The common H202D variant in GDF-15 does not affect its bioactivity but can significantly interfere with measurement of its circulating levels

Yanislava Karusheva, Matt Ratcliff, Audrey Melvin, Alexander Moerseburg, Naveed Sattar, Peter Barker, Keith Burling, Anna Backmark, Robert Roth, Lutz Jermutus, Esther Guiu-Jurado, Matthias Blueher, Paul I Welsh, Marko Hyvonen, Stephen O’Rahilly

MedRxiv preprint

GDF15 bioactivity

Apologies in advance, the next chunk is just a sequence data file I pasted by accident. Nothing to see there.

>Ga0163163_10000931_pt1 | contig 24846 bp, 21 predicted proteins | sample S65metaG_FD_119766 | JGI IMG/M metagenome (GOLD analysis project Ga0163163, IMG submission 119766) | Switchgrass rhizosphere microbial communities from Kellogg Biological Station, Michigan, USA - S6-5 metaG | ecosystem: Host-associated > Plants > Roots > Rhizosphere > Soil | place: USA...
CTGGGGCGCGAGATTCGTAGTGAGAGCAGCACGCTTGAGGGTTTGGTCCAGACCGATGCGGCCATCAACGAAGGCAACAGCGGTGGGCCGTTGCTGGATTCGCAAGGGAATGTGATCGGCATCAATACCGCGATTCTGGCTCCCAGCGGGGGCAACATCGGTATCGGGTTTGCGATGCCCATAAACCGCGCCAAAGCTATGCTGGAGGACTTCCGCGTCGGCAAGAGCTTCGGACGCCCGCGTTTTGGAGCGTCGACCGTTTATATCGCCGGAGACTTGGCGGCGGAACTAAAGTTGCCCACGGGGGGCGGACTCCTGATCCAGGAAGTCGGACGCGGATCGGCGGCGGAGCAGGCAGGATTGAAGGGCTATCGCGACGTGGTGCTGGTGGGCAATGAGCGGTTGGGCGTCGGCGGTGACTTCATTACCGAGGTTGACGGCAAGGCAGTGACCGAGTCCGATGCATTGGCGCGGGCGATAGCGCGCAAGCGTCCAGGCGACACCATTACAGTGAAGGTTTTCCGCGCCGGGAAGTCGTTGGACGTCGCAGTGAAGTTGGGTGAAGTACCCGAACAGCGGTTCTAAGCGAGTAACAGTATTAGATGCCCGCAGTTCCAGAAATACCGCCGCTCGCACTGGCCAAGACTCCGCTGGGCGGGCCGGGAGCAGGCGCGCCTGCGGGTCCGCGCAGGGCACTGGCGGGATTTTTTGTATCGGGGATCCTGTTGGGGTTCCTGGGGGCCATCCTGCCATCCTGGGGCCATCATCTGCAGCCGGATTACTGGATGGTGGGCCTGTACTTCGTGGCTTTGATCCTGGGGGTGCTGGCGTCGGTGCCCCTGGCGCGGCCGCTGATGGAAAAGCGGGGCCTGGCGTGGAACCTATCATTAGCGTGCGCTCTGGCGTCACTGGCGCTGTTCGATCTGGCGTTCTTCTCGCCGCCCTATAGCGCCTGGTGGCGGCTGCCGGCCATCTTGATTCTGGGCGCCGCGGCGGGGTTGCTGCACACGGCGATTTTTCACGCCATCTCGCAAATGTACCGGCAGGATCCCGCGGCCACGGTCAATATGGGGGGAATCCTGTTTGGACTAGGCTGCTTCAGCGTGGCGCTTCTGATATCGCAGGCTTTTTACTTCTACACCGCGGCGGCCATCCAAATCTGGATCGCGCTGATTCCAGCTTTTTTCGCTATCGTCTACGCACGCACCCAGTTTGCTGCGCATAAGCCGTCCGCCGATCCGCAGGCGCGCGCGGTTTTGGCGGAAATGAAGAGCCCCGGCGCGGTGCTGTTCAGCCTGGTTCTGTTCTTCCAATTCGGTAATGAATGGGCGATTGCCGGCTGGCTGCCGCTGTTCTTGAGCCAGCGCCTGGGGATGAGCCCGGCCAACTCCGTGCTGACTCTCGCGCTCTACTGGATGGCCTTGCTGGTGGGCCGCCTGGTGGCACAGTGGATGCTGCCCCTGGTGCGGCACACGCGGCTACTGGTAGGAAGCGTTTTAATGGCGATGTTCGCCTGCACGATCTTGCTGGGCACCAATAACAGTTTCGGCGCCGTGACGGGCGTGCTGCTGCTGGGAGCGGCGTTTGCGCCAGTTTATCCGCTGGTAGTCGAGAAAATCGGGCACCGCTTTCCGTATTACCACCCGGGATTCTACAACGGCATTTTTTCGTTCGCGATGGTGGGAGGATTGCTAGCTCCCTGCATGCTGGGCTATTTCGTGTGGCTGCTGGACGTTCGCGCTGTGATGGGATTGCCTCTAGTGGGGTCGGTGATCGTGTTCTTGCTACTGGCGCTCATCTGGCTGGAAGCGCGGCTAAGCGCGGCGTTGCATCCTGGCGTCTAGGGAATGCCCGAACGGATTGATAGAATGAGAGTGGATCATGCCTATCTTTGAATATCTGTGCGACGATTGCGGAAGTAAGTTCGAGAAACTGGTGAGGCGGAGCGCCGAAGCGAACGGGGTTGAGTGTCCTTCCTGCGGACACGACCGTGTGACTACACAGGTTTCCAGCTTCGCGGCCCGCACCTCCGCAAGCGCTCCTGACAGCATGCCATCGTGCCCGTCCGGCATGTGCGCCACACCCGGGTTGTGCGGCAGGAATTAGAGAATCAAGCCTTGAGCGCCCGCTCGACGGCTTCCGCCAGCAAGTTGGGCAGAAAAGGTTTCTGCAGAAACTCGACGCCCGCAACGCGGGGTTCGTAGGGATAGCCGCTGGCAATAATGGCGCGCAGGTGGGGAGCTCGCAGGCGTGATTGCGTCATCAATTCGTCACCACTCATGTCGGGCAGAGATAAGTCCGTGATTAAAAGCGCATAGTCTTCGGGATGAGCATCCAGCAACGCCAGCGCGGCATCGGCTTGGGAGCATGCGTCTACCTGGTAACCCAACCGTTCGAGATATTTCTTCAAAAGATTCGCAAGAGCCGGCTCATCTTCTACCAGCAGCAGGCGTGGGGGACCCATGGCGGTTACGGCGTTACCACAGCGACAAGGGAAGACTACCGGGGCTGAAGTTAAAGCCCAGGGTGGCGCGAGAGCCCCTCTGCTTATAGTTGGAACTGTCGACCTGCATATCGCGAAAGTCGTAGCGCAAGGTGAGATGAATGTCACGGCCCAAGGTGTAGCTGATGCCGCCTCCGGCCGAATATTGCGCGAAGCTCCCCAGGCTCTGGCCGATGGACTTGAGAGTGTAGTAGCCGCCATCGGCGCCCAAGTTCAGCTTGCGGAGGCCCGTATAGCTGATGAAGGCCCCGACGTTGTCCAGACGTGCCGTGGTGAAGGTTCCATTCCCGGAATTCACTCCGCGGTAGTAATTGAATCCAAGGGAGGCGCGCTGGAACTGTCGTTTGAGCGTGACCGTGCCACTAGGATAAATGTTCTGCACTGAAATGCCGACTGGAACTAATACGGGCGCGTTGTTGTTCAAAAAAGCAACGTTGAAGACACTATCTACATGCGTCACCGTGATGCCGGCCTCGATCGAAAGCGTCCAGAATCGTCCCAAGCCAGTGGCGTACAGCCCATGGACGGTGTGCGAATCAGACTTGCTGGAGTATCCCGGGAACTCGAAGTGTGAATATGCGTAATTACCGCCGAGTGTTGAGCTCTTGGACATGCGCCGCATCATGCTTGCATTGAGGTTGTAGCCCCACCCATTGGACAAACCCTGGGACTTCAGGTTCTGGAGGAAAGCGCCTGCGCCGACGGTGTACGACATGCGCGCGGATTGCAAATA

Genetic variants in proteins can interfere with measurement of their circulating concentrations. Given the growing biomedical importance of GDF-15, we wished to establish whether a common histidine to aspartate variant present in position 6 of the mature GDF-15 protein (H202D variant) interfered with its measurement by two commonly used immunoassays. We first examined the detectability of recombinant monomers, homodimers and heterodimers of GDF-15 by assays and/or reagents used in two widely used immunoassays (Roche Elecsys GDF-15 and the R&D antibody combinations used in their Quantikine and DuoSet ELISAs). The Roche assay detected the H and D containing peptides similarly but the assays based on the R&D reagents consistently underreported concentrations of the D-containing variant peptide. Measurements of plasma concentrations of GDF-15 in genotyped human participants showed that the R&D reagents reported values in heterozygotes were ~25% lower, and in homozygotes, 50% lower than the Roche assay. We finally studied the activation of the GDF-15 receptor, GFRAL-Ret, in a cell based assay and found that the activities of the HH and DD containing GDF-15 peptide were indistinguishable. These results have implications for the interpretation of genetic epidemiological studies which have used the R&D reagents to measure GDF-15, and for the emerging clinical use of GDF-15 as a diagnostic and prognostic biomarker. We provide correction equations, which may be of utility for the analysis of data generated with the R&D reagents where the genotype of the participants is known.

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